Why brands need to not only engage, but evaluate

In the world of brands and communications, we spend a lot of time thinking about how we can influence what people think about brands. But we spend a lot less time talking about what we expect people to do; how we expect them to act and interact with our campaigns and how we want them to participate with our brands. Vanella Jackson, global CEO of Hall & Partners explains more.

Yet we all recognise that if we engage and actively participate in something, it will lead to a richer, more rewarding experience. Active participation is also more likely to get us to not only do it again, but talk about it to our friends and recommend the brand to others.

Many brands have embraced this with enthusiasm, actively planning their entire engagement strategy around a unifying idea. Kraft, for example, have brought the concept of “making every day delicious” to life through their use of iPhone apps for recipes and cookbooks. Pepsi now talk about “refreshing the world”, through a campaign that asks people for refreshing ideas to improve the world that they will support with grants thus encouraging people to have an ongoing dialogue with the brand.

Inviting people to join in and take part in something and giving them something to do that others can see and copy is immensely powerful. It can create a new social emotion around the brand and sufficient momentum to propel a brand forward.

I do wonder, however, as we plan these new engaging campaigns whether marketers and their agencies recognise the full power and potential for brand participation. Everyone talks about media now as being owned, bought, or earned, but are they really maximising the potential of earned media as an integral part of their strategy?

In many instances it seems that brands are using technology to lead the creative idea, rather than seeing a participatory strategy as part of a well planned and thought out extension of the brand experience. Successful engagement needs to have a clear idea about how people are expected to interact and how, once this relationship has started, it is sustained and rewarded.

When left unplanned, it is difficult to capitalise fully on the potential for brand participation. You risk ideas not being seen to connect to the brand and also starting a new relationship, have no clear and relevant way to sustain it.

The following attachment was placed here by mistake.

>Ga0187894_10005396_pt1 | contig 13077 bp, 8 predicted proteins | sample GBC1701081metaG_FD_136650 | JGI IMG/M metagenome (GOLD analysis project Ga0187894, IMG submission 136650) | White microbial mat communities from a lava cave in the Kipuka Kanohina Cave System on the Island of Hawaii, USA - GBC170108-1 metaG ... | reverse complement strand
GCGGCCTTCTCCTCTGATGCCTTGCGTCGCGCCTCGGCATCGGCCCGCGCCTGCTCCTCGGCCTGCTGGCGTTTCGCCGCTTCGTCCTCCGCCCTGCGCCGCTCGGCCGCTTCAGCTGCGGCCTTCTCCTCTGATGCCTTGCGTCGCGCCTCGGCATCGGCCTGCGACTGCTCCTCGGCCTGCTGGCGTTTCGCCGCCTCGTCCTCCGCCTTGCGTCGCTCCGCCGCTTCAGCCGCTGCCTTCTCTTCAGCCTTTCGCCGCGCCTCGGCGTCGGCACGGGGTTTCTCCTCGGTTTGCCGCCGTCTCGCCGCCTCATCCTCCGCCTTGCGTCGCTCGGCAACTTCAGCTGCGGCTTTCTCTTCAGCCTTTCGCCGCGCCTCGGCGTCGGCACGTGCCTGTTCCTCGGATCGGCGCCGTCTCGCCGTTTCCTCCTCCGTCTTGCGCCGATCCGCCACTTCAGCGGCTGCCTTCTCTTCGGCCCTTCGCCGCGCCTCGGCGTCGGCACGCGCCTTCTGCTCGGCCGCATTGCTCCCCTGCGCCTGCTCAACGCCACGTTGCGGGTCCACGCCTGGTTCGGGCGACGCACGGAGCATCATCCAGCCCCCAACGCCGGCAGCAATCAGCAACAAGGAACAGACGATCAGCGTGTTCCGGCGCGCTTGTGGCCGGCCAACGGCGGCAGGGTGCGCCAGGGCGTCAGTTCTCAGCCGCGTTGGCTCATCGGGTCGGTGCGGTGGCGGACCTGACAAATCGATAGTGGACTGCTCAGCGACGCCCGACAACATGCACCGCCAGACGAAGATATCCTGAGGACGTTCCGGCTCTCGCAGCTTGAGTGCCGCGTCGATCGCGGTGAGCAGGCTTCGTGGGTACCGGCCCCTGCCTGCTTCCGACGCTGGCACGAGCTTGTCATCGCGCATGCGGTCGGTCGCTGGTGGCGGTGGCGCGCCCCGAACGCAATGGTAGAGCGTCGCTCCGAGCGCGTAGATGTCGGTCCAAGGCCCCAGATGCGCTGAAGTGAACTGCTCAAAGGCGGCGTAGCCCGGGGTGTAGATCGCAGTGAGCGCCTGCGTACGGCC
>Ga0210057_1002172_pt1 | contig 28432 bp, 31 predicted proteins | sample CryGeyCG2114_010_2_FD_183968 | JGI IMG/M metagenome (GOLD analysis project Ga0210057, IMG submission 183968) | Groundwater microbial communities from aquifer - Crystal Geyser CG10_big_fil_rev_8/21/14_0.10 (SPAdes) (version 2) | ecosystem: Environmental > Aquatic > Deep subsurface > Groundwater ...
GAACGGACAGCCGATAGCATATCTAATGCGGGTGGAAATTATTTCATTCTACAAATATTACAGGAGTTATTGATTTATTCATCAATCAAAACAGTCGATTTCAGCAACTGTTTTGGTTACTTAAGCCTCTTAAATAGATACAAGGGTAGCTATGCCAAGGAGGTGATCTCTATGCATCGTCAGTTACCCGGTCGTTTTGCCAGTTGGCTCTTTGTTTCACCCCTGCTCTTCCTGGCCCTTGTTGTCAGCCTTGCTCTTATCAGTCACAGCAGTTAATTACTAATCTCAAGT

Raising expectations and going out on an experimental ’first date’, with no follow up and feedback is bound to disappoint.

Brand participation needs to drive a specific intended brand experience and response. So marketers need to think about how brand participation activity makes a relevant connection to the product or service and that is clearly recognised and understood.

Another important challenge is to understand whether your assumptions about how your new, participatory activity is contributing to building a deeper, more rewarding brand relationship. As we all embrace these opportunities for creating more participatory and engaging experiences, we need to be clear how we expect them to deliver.

I am still astonished that within our increasingly imaginative and integrated world of brands and communications, so many turn back to the familiar world of measurement and use tools created to measure broadcast advertising and backward-looking databases, to evaluate their forward-looking approaches to engagement marketing.
Why would you only track ’awareness’ and ’relevance’ metrics for a highly targeted entertainment idea, that is expected to ’reward’ and ’gain’ credit from a few, rather than ’tell’ many?

Why would you not have a clear set of participatory metrics that measure how people interact what they ’do’ as well as ’think’ in response to the campaign and brand? Would you not want to know whether your engagement activity is creating a deeper response to the brand than your advertising?

Marketers need to understand that the world of brands and communications has changed and become more complex, and that engaging campaigns work in lots of different ways and therefore need different, more forward looking and sensitive development and evaluation metrics.

Brands are held in people’s minds as a set of unconscious, primarily emotional and, often unconnected, associations. Therefore it makes sense to measure peoples unconscious ’sensing’ of a brand. We also measure how they are being influenced by the behaviour or others and identify the ’social emotion’ that is going on around a brand.

We explore this using implicit as well as explicit questioning and by introducing more qualitative measures alongside hard metrics. We also have a specific set of metrics to measure engagement and participation. Brands need to not only listen to the ongoing conversations about their brand, but interpret and understand how best to respond.

As Kraft expands their brand experience into multiple touchpoints beyond the fridge, we see ’brand sensing’ and ’brand participation’ measures increase.

We know people think others like them and using Kraft products and that they themselves are open to interacting with Kraft, whether it is to offer recipe ideas or talk about products and brands to friends. We also know that high ’sensing’ of others activity around the brand and the willingness to participate with Kraft makes Kraft one of the world’s most engaging brands. Our study shows Kraft to be in the top 10 of the most engaging brands.

We believe a more planned approach to engagement strategy and evaluation is the way forward to building successful, profitable brand participation.

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